What Doesn't: AW received an Advance Readers Copy, and therefore has no way of knowing how much of the manuscript that finally went to print may have changed and improved. That being said, the authorial style and voice didn't always entirely flow for her. Run-on sentences (as from first page, above) were not uncommon, as was a tendency to repetition: "She was blinded just a few seconds later by a vicious, almost blinding fluorescent light."

AW disliked the biological reality descriptions included in some scenes for two reasons; it seemed to her that the point could have been gotten across without going into as much detail, and also, it seemed to underline how the choices of some characters kept them at what seemed like a high school/college level rather than people moving on and establishing themselves in their professional lives. It is true that often, individuals may be moving forward in some parts of their lives while feeling as though they are stuck in others. This is a common and relatable phenomenon for many if not most readers. But characters such as the woman who accepts and swallows an unknown pill from a near stranger and then (against advice) drinks steadily without eating gets no sympathy when things start going wrong.

Overall: A slice-of-life novel about people trying to find their post-college groove and figure out the age old question of how or even whether to find a partner that manages to make the reader, whether single or partnered, feel their status is valid.

Wednesday, March 14, 2012


Tawna Fenske
Contemporary Romance
Sourcebooks, March 2012

Premise: Non-believer accountant agrees to run her mother's psychic business while she is in hospital, meets neighbour who runs a bar with male exotic entertainment.

Cover: Title - Belief (what it's based on, how it changes) is the theme for the whole story, so this title makes a lot of sense. Art - Dreadful. Apprentice Writer hoped the cover would change from the Advanced Reader Copy she received, but judging from the Goodread listing it didn't. Blurry background beachy boardwalk has nothing to do with anything, foreground couple look like they spend too much time in a subpar tanning salon, and the tarot card in the woman's hand looks badly photoshopped. AW's unsolicited advice to the author: insist that future covers be done by artist responsible for fellow Sourcebook Author Amy Thomas' debut, which was one of the best ever by this publisher.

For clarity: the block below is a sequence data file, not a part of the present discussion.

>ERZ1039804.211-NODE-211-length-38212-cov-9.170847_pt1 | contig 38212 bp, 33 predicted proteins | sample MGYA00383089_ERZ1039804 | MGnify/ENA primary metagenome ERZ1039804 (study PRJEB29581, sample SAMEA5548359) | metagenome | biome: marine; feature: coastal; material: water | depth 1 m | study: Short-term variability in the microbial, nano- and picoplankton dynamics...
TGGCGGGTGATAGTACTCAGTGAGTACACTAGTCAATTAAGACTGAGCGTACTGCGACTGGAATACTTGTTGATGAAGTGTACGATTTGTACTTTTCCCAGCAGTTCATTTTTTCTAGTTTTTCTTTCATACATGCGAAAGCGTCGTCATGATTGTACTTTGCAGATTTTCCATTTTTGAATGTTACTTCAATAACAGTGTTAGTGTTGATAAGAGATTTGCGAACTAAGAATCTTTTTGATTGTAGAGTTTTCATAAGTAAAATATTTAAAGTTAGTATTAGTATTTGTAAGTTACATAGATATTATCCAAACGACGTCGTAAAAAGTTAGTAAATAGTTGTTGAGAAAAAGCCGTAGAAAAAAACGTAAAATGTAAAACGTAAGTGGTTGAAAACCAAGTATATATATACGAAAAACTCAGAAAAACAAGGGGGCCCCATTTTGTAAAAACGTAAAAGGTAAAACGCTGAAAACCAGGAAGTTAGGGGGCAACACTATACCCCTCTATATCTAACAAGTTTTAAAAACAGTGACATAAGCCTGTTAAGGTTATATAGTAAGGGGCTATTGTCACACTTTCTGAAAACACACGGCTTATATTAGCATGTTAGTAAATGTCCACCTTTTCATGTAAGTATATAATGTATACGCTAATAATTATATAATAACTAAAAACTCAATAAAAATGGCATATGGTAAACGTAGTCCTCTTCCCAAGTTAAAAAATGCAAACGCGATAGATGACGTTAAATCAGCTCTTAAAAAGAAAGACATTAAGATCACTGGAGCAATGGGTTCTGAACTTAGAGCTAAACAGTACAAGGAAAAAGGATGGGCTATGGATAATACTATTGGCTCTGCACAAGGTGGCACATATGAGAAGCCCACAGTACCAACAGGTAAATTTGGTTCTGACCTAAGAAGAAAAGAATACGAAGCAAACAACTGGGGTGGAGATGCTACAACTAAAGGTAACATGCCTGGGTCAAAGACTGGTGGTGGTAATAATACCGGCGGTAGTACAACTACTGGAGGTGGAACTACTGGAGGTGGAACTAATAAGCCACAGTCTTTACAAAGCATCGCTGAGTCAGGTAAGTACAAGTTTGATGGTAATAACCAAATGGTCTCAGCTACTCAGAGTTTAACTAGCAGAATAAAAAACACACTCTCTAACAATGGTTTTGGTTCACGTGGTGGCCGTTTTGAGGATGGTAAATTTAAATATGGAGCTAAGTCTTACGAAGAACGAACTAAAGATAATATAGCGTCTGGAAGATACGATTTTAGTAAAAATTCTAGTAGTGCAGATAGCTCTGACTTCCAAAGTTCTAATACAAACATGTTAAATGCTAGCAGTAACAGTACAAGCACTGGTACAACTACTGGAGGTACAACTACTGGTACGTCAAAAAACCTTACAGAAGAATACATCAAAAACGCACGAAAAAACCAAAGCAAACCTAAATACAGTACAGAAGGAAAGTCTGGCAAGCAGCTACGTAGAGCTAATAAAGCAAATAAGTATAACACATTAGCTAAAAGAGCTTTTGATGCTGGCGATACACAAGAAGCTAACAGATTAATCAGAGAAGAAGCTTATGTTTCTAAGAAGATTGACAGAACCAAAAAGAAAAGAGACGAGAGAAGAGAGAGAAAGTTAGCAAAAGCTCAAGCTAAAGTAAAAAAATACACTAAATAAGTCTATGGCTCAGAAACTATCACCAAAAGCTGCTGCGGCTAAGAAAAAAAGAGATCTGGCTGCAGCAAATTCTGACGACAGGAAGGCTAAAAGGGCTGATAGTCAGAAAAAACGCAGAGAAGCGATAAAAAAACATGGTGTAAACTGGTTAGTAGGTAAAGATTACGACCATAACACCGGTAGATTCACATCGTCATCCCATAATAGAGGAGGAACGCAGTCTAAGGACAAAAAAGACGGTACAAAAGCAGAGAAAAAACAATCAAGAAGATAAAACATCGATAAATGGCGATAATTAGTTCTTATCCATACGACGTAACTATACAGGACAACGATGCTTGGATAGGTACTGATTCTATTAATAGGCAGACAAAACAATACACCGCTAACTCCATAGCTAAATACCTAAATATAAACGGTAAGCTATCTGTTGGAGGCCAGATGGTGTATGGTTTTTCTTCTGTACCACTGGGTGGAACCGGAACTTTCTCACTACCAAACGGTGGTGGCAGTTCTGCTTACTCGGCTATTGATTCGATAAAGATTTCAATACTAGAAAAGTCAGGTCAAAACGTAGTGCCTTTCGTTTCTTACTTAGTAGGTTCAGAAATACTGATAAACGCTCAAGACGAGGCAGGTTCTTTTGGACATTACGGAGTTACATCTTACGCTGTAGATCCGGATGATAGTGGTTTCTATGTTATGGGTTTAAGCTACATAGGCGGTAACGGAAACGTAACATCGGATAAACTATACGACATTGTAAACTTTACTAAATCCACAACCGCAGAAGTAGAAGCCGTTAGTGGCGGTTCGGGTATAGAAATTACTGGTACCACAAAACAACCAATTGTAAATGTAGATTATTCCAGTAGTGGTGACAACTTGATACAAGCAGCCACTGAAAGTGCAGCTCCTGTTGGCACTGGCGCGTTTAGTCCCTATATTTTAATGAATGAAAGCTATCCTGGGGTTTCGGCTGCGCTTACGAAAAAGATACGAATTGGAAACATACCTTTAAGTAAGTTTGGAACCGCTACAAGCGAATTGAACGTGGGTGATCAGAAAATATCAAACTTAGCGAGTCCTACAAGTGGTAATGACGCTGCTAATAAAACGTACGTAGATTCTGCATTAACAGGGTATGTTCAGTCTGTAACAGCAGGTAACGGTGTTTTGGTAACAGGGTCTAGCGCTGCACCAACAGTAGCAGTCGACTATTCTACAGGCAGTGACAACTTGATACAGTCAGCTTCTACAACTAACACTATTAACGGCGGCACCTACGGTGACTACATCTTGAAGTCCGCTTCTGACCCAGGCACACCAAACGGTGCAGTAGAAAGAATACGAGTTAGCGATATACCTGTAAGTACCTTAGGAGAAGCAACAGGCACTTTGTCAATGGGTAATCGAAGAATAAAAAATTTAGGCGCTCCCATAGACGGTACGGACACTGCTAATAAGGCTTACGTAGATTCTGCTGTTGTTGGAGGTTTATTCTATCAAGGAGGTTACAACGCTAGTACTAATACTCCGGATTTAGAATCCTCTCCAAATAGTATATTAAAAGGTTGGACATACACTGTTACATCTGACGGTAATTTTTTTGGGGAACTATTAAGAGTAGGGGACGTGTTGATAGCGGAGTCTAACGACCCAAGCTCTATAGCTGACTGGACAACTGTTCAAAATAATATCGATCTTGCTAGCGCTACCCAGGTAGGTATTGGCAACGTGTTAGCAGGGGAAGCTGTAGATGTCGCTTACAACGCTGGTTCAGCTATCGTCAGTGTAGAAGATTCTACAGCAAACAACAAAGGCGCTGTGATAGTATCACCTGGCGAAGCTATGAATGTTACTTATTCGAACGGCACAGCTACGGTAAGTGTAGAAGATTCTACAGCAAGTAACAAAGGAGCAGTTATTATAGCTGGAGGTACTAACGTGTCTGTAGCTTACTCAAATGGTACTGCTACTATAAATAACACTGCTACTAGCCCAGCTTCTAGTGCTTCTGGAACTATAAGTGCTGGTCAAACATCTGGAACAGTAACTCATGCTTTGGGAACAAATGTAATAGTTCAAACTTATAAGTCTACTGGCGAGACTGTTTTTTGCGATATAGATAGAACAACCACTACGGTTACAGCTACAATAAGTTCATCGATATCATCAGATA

What Works: AW liked the premise, which promised much potential in the form of a straight-laced, super pragmatic character who moved across a continent to get away from her new age, paranormal-open upbringing being forced to masquerade as a psychic or risk seeing her mother go bankrupt. Equally promising was the conflict between modern day heroine and hero who makes a living by having men get naked. As novel building goes, the author came up with a great pair of sources for narrative tension.

AW also really liked the hero. Amiable and believable as he strove to build up his business, look out for his naive ex-brother-in-law, and work through some issues leftover from marital breakup. He also got all the best lines:

"You don't understand,"she slurred. "Psychics don't exist."